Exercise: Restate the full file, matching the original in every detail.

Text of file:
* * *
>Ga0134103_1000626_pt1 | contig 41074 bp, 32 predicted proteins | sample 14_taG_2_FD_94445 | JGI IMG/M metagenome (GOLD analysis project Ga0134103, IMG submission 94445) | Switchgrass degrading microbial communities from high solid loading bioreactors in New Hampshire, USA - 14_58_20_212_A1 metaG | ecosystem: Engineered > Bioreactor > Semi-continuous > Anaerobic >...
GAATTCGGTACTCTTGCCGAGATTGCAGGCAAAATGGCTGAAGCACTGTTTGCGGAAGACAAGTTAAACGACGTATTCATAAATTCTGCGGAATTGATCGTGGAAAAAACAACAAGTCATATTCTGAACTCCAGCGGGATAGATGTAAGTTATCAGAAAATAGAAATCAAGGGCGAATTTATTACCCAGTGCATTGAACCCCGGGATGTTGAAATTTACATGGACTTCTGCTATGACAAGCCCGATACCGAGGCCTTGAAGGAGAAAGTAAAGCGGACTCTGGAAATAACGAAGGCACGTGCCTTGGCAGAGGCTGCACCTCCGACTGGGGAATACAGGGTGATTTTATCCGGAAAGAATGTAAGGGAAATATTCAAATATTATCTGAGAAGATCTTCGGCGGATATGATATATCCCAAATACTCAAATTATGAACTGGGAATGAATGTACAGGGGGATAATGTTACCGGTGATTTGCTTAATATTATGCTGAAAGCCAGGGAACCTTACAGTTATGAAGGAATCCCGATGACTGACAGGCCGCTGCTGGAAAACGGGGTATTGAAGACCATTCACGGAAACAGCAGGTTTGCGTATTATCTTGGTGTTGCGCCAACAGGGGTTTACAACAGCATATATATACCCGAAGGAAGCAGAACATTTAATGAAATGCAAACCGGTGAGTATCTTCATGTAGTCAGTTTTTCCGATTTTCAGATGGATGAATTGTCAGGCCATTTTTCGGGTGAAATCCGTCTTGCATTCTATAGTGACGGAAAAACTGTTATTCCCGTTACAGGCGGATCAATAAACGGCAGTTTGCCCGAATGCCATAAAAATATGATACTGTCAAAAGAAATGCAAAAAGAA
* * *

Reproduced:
>Ga0134103_1000626_pt1 | contig 41074 bp, 32 predicted proteins | sample 14_taG_2_FD_94445 | JGI IMG/M metagenome (GOLD analysis project Ga0134103, IMG submission 94445) | Switchgrass degrading microbial communities from high solid loading bioreactors in New Hampshire, USA - 14_58_20_212_A1 metaG | ecosystem: Engineered > Bioreactor > Semi-continuous > Anaerobic >...
GAATTCGGTACTCTTGCCGAGATTGCAGGCAAAATGGCTGAAGCACTGTTTGCGGAAGACAAGTTAAACGACGTATTCATAAATTCTGCGGAATTGATCGTGGAAAAAACAACAAGTCATATTCTGAACTCCAGCGGGATAGATGTAAGTTATCAGAAAATAGAAATCAAGGGCGAATTTATTACCCAGTGCATTGAACCCCGGGATGTTGAAATTTACATGGACTTCTGCTATGACAAGCCCGATACCGAGGCCTTGAAGGAGAAAGTAAAGCGGACTCTGGAAATAACGAAGGCACGTGCCTTGGCAGAGGCTGCACCTCCGACTGGGGAATACAGGGTGATTTTATCCGGAAAGAATGTAAGGGAAATATTCAAATATTATCTGAGAAGATCTTCGGCGGATATGATATATCCCAAATACTCAAATTATGAACTGGGAATGAATGTACAGGGGGATAATGTTACCGGTGATTTGCTTAATATTATGCTGAAAGCCAGGGAACCTTACAGTTATGAAGGAATCCCGATGACTGACAGGCCGCTGCTGGAAAACGGGGTATTGAAGACCATTCACGGAAACAGCAGGTTTGCGTATTATCTTGGTGTTGCGCCAACAGGGGTTTACAACAGCATATATATACCCGAAGGAAGCAGAACATTTAATGAAATGCAAACCGGTGAGTATCTTCATGTAGTCAGTTTTTCCGATTTTCAGATGGATGAATTGTCAGGCCATTTTTCGGGTGAAATCCGTCTTGCATTCTATAGTGACGGAAAAACTGTTATTCCCGTTACAGGCGGATCAATAAACGGCAGTTTGCCCGAATGCCATAAAAATATGATACTGTCAAAAGAAATGCAAAAAGAA